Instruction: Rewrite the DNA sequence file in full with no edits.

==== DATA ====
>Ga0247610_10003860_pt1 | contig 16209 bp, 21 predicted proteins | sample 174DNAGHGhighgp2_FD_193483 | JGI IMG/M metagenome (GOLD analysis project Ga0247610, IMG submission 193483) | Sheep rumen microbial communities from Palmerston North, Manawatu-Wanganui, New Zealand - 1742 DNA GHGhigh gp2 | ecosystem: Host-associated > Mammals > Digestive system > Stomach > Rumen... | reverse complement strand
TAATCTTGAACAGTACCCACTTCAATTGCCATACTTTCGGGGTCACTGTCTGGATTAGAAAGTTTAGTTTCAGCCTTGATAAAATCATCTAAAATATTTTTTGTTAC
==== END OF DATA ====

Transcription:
>Ga0247610_10003860_pt1 | contig 16209 bp, 21 predicted proteins | sample 174DNAGHGhighgp2_FD_193483 | JGI IMG/M metagenome (GOLD analysis project Ga0247610, IMG submission 193483) | Sheep rumen microbial communities from Palmerston North, Manawatu-Wanganui, New Zealand - 1742 DNA GHGhigh gp2 | ecosystem: Host-associated > Mammals > Digestive system > Stomach > Rumen... | reverse complement strand
TAATCTTGAACAGTACCCACTTCAATTGCCATACTTTCGGGGTCACTGTCTGGATTAGAAAGTTTAGTTTCAGCCTTGATAAAATCATCTAAAATATTTTTTGTTAC